Today is the most accessible moment in the history if mankind. We are new enough with tools that they are still used personally by many leaders but advanced enough that adoption is rampant.
If my hunch that the next generation will slow down technology movement as they rebel against our obsession with it, the explosion of the social web may be at its most open peak. Already, the most savvy users are exploiting virality to benefit — think about the producer who learned from his Rebecca Black project to launch Chinese Food.
I spoke to a Temple University Fox School of Business class that focuses on social media marketing. Check out a Storify of the class from student tweets here, as put together by professor Brandon Lausch, who happens to be a longtime friend of mine.
I used the class as an opportunity to give a proper lecture a try — no notes, no slides, just a topic and a point and movement toward it.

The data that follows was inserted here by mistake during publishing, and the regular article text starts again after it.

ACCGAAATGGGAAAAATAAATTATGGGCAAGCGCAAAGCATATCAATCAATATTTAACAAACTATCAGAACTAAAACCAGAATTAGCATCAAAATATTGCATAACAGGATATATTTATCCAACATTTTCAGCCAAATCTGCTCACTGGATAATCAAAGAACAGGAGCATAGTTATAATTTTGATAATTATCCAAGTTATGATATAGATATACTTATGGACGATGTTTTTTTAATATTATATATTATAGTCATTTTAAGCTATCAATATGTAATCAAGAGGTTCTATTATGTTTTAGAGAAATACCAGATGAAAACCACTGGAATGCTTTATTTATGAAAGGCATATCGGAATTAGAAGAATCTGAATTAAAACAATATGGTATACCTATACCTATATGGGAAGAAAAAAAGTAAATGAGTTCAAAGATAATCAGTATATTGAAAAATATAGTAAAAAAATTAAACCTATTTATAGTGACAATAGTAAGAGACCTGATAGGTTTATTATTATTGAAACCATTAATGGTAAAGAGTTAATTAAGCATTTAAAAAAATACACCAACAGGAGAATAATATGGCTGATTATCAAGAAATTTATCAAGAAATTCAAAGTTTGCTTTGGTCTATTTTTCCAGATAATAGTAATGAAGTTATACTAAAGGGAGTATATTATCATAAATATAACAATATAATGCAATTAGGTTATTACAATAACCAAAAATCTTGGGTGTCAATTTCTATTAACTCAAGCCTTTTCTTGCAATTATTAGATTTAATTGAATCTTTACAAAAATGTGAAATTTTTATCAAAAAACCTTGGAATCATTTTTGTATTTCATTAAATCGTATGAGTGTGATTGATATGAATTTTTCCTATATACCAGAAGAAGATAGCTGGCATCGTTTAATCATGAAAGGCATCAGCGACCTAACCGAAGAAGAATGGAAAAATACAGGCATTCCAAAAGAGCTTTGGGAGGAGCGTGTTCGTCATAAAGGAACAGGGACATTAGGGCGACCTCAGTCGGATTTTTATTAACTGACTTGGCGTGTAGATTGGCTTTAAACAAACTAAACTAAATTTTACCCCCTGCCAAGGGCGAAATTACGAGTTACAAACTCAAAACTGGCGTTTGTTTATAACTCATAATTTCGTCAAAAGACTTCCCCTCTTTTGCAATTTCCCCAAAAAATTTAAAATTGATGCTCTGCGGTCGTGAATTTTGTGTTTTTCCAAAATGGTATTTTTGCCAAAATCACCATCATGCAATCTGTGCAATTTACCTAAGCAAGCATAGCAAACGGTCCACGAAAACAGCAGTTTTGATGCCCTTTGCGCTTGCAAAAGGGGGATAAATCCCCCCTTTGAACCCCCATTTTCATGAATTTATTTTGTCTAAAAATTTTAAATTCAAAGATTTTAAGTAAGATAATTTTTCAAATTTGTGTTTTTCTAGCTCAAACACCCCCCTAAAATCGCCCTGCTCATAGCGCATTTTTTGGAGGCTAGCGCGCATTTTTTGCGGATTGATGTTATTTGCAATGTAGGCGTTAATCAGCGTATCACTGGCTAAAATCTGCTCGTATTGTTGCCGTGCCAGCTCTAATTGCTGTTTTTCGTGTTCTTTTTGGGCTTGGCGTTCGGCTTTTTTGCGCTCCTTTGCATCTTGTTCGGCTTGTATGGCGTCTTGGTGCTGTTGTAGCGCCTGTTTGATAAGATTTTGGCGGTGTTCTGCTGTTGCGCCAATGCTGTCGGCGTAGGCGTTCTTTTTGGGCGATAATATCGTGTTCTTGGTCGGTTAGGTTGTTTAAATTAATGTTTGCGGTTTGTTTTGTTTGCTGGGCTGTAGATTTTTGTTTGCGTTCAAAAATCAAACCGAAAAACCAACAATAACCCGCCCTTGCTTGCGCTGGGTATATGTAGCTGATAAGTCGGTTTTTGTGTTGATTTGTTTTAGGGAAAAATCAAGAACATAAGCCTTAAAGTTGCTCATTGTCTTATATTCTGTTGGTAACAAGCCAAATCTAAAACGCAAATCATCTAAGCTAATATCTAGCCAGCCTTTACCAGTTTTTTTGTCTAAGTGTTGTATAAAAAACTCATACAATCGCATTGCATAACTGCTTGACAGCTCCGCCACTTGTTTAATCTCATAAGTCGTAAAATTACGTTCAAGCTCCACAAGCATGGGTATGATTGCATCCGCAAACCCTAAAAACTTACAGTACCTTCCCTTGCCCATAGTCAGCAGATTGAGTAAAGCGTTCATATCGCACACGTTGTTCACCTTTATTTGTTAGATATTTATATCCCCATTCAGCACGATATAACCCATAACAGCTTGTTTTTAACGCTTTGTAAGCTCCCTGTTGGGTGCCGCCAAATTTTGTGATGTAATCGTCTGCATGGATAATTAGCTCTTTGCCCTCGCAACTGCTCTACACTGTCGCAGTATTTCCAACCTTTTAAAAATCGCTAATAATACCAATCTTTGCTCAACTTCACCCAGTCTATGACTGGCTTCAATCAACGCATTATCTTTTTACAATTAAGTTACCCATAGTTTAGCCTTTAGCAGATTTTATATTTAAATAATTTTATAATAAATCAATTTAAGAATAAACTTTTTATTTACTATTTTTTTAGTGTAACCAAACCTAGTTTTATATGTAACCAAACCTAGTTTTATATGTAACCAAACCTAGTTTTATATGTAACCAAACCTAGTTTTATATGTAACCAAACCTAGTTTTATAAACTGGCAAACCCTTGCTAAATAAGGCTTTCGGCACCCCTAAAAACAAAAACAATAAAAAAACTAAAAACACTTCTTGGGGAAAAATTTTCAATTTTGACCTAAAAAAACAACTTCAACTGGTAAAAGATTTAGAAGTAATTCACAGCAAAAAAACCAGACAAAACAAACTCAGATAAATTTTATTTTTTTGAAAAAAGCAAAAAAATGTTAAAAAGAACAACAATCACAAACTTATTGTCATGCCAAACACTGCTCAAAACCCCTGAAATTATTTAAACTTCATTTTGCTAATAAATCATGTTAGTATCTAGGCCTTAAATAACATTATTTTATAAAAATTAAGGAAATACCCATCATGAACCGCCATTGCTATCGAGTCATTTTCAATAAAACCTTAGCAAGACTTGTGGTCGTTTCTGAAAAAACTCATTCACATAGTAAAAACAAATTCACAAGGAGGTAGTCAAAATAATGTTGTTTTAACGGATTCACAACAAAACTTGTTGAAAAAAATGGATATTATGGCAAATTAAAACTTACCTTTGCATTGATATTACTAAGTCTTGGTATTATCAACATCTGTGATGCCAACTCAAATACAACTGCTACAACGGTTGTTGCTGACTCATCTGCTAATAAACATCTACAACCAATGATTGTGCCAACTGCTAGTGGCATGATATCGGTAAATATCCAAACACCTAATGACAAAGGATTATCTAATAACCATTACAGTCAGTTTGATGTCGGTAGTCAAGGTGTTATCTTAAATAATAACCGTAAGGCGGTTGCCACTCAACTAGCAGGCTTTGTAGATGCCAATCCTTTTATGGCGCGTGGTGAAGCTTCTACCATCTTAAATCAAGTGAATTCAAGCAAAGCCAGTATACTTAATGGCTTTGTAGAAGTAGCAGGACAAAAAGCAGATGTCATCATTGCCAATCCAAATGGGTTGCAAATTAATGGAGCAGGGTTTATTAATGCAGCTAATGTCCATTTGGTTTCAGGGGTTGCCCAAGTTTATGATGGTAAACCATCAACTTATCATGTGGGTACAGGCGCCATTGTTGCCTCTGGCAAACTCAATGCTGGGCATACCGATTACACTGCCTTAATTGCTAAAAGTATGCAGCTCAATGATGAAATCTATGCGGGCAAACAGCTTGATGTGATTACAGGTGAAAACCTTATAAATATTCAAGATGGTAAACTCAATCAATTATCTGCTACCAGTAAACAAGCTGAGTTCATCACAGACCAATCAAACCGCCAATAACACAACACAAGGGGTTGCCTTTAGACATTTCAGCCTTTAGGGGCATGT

Along the way I shared stories of how Technical.ly Philly exists today — we’re all famous to 15 people — the moment of transparency, entrepreneurship and civic technology. Now that online adoption has reached meaningful levels, the goal now is media literacy and ensuring there is real impact with the technology. Because the web never forgets, we can disclose and be more involved than ever. We are all responsible for our communities.
Our online tools are incredibly powerful in getting us connected offline. Now let’s do something with them.